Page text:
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Pregnancies helped by Vitamin D in many ways – 27th meta-analysis Jan 2019

Vitamin D status during pregnancy and offspring outcomes: a systematic review and meta-analysis of observational studies

European Journal of Clinical Nutrition (2019). https://doi.org/10.1038/s41430-018-0373-x
Monica Tous, Marcela Villalobos, Lucia Iglesias, Sílvia Fernández-Barrés & Victoria Arija

VitaminDWiki

Pregnancy category starts with

725 items in Pregnancy category

 - see also


Healthy pregnancies need lots of vitamin D has the following summary

Problem
ReducesEvidence
0. Chance of not conceiving3.4 times Observe
1. Miscarriage 2.5 times Observe
2. Pre-eclampsia 3.6 timesRCT
3. Gestational Diabetes 3 times RCT
4. Good 2nd trimester sleep quality 3.5 times Observe
5. Premature birth 2 times RCT
6. C-section - unplanned 1.6 timesObserve
     Stillbirth - OMEGA-3 4 timesRCT - Omega-3
7. Depression AFTER pregnancy 1.4 times RCT
8. Small for Gestational Age 1.6 times meta-analysis
9. Infant height, weight, head size
     within normal limits
RCT
10. Childhood Wheezing 1.3 times RCT
11. Additional child is Autistic 4 times Intervention
12.Young adult Multiple Sclerosis 1.9 timesObserve
13. Preeclampsia in young adult 3.5 timesRCT
14. Good motor skills @ age 31.4 times Observe
15. Childhood Mite allergy 5 times RCT
16. Childhood Respiratory Tract visits 2.5 times RCT

RCT = Randomized Controlled Trial


The articles in Pregnancy AND Meta-analysis are here:


A very few completely disagree

 Download the PDF from Sci-Hub via VitaminDWiki

Background/objectives
Vitamin D deficiency during pregnancy may influence adverse outcomes in offspring. The aim of this systematic review and meta-analysis of observational studies was to assess the association between low prenatal concentrations of 25(OH)D (by using three different cut-off levels), preterm birth (PTB) and anthropometric and neurodevelopmental outcomes in offspring.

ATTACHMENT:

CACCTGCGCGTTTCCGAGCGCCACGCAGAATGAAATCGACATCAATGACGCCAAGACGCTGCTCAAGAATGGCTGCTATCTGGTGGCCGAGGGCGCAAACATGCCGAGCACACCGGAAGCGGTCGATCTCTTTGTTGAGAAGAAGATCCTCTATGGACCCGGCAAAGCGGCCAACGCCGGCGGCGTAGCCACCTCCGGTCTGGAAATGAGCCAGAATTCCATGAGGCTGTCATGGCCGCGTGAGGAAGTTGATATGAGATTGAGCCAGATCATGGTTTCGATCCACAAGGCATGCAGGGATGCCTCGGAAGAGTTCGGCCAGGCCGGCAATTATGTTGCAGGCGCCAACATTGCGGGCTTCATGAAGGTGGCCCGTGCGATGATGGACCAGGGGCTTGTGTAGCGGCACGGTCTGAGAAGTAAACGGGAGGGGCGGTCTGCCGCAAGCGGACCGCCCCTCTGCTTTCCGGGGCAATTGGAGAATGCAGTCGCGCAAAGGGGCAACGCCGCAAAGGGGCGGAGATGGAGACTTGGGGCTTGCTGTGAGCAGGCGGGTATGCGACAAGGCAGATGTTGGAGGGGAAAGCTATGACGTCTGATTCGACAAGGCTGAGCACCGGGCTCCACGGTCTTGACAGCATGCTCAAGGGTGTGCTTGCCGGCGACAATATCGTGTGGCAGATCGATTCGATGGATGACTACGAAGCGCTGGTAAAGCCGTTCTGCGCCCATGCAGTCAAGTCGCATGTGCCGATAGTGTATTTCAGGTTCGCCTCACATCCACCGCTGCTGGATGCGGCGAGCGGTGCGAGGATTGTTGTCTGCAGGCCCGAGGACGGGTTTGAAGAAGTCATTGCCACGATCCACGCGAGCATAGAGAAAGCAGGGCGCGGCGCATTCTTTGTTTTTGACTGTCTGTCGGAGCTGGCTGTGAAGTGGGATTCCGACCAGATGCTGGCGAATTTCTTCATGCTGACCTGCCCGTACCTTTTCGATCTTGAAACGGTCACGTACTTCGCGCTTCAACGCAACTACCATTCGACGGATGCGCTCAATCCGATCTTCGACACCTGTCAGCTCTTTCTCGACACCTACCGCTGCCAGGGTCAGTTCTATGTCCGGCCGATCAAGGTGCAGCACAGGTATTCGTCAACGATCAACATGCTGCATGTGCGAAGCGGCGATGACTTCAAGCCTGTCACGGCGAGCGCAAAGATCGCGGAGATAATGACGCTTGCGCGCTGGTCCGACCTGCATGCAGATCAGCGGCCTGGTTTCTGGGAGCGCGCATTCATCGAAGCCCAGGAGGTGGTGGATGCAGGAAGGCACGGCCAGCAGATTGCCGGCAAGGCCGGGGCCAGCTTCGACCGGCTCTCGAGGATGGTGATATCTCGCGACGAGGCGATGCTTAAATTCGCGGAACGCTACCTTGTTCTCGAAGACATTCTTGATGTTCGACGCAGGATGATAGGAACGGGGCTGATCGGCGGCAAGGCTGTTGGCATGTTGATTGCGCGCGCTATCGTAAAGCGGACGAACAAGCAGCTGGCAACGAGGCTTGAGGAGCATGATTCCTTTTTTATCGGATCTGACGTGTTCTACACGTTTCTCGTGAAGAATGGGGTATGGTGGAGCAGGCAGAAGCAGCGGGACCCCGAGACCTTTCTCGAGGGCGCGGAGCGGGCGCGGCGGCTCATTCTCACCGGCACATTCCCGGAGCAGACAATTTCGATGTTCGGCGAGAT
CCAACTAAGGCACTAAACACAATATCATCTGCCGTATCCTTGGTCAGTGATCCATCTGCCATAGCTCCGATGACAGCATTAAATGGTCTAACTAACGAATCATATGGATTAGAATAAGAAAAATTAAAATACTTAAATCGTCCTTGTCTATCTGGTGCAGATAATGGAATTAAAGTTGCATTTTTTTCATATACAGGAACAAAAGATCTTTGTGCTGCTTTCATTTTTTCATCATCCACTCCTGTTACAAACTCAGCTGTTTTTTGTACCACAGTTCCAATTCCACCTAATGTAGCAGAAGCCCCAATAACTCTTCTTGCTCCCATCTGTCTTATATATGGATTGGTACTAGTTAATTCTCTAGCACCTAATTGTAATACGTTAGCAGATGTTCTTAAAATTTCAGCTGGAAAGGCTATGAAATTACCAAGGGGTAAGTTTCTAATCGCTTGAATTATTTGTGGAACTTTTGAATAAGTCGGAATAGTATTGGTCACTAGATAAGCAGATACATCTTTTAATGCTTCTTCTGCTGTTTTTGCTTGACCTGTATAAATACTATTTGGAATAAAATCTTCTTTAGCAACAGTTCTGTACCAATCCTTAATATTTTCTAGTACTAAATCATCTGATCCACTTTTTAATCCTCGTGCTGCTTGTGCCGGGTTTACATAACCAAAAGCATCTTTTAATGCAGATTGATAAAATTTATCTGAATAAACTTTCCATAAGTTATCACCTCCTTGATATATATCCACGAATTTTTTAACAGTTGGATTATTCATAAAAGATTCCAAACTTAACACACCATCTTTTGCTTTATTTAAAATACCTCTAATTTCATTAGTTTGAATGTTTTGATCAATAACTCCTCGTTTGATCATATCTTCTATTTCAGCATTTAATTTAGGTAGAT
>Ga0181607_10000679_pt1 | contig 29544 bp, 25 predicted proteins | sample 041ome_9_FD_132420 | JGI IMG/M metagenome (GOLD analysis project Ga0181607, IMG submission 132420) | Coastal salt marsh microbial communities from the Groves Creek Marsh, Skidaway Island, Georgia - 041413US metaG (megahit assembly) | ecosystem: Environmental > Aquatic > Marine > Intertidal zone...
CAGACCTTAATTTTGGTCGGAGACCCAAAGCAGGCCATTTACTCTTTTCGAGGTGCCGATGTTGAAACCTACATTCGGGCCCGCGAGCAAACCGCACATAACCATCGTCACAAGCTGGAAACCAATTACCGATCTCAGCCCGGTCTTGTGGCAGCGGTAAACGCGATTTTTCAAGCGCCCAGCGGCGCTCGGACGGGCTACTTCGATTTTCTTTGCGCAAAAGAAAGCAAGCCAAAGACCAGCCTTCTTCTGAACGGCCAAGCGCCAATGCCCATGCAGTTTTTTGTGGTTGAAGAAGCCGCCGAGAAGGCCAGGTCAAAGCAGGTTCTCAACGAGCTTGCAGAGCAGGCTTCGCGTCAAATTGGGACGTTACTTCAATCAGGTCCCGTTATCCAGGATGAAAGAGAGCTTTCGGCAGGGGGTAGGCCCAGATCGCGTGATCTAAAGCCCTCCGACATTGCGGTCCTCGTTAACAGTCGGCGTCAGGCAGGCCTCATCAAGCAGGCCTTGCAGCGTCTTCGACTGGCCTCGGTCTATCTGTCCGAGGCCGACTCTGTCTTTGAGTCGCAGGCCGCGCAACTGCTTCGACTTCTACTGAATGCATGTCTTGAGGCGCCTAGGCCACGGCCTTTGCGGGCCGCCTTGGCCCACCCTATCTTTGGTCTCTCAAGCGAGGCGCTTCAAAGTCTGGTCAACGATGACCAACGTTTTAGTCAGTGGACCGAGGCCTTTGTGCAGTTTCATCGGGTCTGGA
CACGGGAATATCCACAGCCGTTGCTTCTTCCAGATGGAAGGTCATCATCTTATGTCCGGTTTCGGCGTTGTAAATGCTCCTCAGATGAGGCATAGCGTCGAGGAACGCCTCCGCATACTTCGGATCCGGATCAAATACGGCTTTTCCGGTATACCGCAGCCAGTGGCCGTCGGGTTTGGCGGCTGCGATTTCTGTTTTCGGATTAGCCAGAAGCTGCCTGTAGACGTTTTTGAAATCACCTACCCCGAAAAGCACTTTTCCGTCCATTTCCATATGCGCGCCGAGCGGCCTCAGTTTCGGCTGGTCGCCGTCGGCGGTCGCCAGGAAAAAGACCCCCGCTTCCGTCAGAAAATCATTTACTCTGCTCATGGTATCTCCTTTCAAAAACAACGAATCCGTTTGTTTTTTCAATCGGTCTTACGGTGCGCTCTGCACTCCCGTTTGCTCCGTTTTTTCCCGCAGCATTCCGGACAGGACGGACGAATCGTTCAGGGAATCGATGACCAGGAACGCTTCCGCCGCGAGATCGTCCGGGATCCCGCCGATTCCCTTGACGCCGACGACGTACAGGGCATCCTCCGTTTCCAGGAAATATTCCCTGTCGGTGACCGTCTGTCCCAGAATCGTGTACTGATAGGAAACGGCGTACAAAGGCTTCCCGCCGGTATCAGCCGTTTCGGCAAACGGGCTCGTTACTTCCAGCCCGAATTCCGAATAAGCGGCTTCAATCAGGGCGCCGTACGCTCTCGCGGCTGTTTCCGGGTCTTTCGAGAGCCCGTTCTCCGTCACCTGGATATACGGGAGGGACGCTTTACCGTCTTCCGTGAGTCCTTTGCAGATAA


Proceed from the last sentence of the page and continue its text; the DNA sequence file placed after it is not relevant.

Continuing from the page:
Subjects/methods
Studies reporting data on the association between maternal vitamin D concentrations and offspring outcomes identified through a systematic review of scientific literature published in PubMed/MEDLINE, Scopus and the Cochrane Library databases up to April 2017.

Results
We included 54 eligible studies. Vitamin D-deficient mothers (<30 nmol/L) had offspring with *lower birthweight (MD −87.82 g; 95% CI −119.73, −55.91 g),

  • (smaller) head circumference (MD −0.19 cm; 95% CI −0.32, −0.06 cm) and a
  • higher risk of small for gestational age (SGA) infants and
  • PTB (OR 1.59; 95% CI 1.24, 2.03)

compared to mothers with concentrations ≥30 nmol/L.

Vitamin D insufficiency (<50 nmol/L) was associated with a

  • higher risk of SGA (OR 1.43; 95% CI 1.08, 1.91 and

higher risk of PTB OR 1.28; 95% CI 1.08, 1.52
Concentrations of 25(OH)D ≥75 nmol/L were not found to be associated with birthweight, SGA or PTB.
Offspring of vitamin D-insufficient mothers had lower scores in

  • mental (MD −1.12 points; 95% CI −1.82, −0.42 cm) and
  • language developmental tests (MD −0.35 points; 95% CI −1.00, 0.31 cm).

Conclusion
Maternal vitamin D deficiency is associated with offspring adverse anthropometric outcomes and PTB; insufficiency with a higher risk of SGA, PTB and adverse neurodevelopmental outcomes.

Created by admin. Last Modification: Friday January 25, 2019 18:42:46 GMT-0000 by admin. (Version 6)

Attached files

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11270 Pregnacy meta Jan 2019.pdf PDF 2019 admin 25 Jan, 2019 16:58 3.30 Mb 61
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